Vicki Hermansen | Dec 21, 2021

2022 Rose Parade Kiwanis Float

Margo Dutton had an idea. As a new member of a Kiwanis club, she offered to help with the Kiwanis Rose Parade float and coordinated volunteers for the effort. She also encouraged members of Circle K International and Key Club to help, and a tradition was born.  

The next year, she had so many volunteers that Phoenix Decorating Company asked if they’d help with another float. Soon they were working on 10 floats. Over the past 27 years, the roster has grown from volunteers from a few clubs to hundreds of club volunteers from Kiwanis, Key Club and Circle K International, working on as many as 18 floats for Phoenix Decorating Company, one of the primary float providers for the Rose Parade.  

Kiwanis International’s Dream to Achieve float

Rose Parade, Pasadena, California  

11 a.m. to 3 p.m. EST

January 1, 2022

Check local listings for channels

This year, as Dutton serves as governor of the Kiwanis California-Nevada-Hawaii District, she’ll be there again — to help with decorations, to cheer on the volunteers and to ride down Colorado Avenue on the Kiwanis float with leaders of the organization.  

“I was born and raised in Illinois, but one of the things we did every year as a family was watch the Rose Parade,” Dutton said. From the first rendering to construction building and the addition of the flowers, Dutton said it’s an incredible experience.  

“We are greatly appreciative of the relationship with Kiwanis,” said Chris Hayes, who works in sponsor relations at Phoenix Decorating Company. “We’re honored to build the Kiwanis float, and without the support of the volunteers, finishing all the floats would be a challenge. We just build — the Kiwanis team supports.”  

This year’s float, featuring Tommy the Turtle, is titled “Dream to Achieve.” Riders include Art Riley, immediate past president of Kiwanis International, the Key Club president and vice president, Salma Eldeeb and Melanie Kim, and the Circle K International president and vice president, Kyle Lank and Leah Reiser. The float embodies the Kiwanis spirit and the organization’s hope for all children.  

Kiwanis volunteers, including club members in Kiwanis, Key Club and Circle K International, will add the floral decorations to the Kiwanis float and nine other floats for Phoenix Decorating, including the Rose Queen’s float and floats for businesses and other service organizations, such as Lions Clubs International and Shriners International.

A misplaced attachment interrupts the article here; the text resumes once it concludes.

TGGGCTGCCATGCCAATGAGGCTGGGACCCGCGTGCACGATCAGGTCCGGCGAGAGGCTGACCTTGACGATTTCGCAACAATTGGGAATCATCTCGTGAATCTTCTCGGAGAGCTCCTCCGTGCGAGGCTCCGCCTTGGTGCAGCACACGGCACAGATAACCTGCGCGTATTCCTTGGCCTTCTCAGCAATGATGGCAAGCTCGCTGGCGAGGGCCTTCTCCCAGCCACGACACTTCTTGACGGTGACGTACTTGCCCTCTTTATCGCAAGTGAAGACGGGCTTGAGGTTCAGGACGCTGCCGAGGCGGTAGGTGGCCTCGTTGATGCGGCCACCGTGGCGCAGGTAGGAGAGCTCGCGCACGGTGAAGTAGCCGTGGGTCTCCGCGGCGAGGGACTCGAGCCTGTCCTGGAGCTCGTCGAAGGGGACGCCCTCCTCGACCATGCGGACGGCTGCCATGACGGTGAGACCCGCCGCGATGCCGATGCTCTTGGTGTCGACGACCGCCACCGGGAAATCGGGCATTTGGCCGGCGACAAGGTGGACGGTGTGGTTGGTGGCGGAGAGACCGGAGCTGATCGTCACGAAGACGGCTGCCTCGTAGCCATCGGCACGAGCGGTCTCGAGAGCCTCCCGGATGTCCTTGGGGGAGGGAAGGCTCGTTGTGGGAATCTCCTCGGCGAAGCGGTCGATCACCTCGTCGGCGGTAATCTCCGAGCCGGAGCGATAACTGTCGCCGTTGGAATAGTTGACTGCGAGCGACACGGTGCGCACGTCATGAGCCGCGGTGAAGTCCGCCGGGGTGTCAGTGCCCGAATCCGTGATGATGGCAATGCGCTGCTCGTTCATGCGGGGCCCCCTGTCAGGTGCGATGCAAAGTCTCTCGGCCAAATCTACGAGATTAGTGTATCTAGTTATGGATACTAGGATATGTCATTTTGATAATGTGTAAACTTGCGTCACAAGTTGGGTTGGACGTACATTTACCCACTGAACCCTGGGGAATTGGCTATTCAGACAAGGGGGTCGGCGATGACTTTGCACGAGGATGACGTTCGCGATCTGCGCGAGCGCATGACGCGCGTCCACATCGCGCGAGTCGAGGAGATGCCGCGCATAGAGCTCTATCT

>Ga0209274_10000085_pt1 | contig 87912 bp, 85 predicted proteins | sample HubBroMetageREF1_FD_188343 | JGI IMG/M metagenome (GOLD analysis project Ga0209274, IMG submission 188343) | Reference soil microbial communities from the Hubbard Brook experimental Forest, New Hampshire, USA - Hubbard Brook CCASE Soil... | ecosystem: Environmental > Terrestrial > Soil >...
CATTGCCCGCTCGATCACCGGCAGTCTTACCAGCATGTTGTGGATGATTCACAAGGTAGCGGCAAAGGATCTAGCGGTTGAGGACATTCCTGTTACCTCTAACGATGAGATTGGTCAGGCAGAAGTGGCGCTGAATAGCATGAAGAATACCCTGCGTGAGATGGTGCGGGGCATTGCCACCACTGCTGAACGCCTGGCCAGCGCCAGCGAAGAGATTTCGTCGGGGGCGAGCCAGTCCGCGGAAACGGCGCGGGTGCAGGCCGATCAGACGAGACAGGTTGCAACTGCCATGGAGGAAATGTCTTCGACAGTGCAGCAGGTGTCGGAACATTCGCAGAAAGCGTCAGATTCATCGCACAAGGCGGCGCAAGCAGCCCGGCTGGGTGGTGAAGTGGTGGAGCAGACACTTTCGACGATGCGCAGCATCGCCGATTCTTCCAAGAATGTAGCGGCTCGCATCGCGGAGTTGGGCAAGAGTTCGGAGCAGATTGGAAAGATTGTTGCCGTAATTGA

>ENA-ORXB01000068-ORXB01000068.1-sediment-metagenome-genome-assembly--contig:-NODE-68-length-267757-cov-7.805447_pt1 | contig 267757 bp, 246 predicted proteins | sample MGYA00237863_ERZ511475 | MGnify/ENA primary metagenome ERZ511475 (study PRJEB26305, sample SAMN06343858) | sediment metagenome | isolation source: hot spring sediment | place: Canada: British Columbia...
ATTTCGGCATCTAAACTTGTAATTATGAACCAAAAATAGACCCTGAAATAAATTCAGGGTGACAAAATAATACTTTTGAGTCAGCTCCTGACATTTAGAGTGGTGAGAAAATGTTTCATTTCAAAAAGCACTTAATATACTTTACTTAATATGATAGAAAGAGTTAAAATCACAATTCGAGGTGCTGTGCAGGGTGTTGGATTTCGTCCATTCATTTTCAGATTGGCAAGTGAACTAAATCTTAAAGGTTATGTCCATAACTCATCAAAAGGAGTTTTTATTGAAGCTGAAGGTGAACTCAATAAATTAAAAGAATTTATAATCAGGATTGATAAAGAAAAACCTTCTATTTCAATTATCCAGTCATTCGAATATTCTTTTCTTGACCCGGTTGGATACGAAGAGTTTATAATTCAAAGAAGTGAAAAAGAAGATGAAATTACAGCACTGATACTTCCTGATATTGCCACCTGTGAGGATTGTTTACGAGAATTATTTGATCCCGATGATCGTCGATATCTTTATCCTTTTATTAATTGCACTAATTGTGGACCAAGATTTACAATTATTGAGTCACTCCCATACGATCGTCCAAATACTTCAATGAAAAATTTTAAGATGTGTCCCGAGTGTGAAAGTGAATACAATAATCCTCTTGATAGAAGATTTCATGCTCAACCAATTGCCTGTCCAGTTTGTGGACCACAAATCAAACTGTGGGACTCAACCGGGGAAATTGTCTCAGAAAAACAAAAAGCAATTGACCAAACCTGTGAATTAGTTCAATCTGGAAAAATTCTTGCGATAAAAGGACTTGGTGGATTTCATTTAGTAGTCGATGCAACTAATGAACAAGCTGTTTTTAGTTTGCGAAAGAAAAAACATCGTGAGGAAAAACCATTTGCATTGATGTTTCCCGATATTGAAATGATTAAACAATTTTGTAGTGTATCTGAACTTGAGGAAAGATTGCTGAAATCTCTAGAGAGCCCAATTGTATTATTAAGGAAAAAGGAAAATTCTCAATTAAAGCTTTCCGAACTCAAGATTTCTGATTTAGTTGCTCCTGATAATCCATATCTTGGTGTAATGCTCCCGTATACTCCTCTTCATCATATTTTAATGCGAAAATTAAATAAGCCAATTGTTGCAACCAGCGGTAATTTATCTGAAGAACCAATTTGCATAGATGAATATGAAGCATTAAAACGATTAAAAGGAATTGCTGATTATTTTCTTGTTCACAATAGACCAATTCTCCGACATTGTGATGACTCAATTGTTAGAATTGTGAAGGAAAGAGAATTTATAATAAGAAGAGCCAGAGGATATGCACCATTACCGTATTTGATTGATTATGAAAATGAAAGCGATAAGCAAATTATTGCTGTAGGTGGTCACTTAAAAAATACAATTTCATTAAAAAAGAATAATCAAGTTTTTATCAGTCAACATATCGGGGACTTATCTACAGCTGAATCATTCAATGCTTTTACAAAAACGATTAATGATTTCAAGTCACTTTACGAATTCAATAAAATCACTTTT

“Rose float decorating is one of the most popular projects for members of KIWIN'S in the 32nd District of Key Club,” said Jeff Dimsdale, a member of the Kiwanis Club of Costa Mesa. “Virtually all clubs from eight divisions come together for a night of service, fellowship and fun.”

This year, Dimsdale anticipates more than 350 Key Club student volunteers to help on December 28, including Key Clubs from Huntington Beach, San Diego and Hacienda Heights, California.

And that’s just from one district, Dutton said. Thousands of students will travel to Pasadena to work on the floats — an operation in itself. Clubs raise money to cover transportation, food and lodging costs to work on the floats and be a part of the Rose Parade.  

Circle K International will also send a contingent of volunteers to assist, said Ryan Tan, CKI governor of the California-Nevada-Hawaii District.  

“When Circle K International was established, the California-Nevada-Hawaii Circle K District was in charge of planning, coordinating and executing an event titled Go West, as many districts would physically go west for service. As a result, this became a long-standing event that demonstrated college students' commitment to service,” Tan said.

The Pasadena City College CKI club hosts the event, he said. “I was president of this club a couple of years ago, and it was astonishing, inspiring and empowering to witness more than 100 college students from various chapters around the district come out and make a direct impact on the Rose Parade floats.”  

At the helm of all the volunteers is Earnest Taylor, chair of the Kiwanis District Rose Float Committee. He’s served in this role more than six years and will make sure volunteers get to the 10 floats assigned to them by Phoenix Decorating Company this year.  

“While the Pasadena Rose Parade is a recognized international commercial event, it’s still a community parade,” he said.  

Phoenix and another professional float company build most of the floats; there are six self-built community floats.

“Kiwanis' involvement in decorating floats for the Pasadena Rose Parade is truly a community service project,” he added.

Arnold estimates more than 4,000 Kiwanis volunteers will work 50,000-plus hours to decorate the floats for New Year’s Day.  

“And we’ll be back at it in February, when we work with Phoenix on the theme of next year’s parade,” he said.


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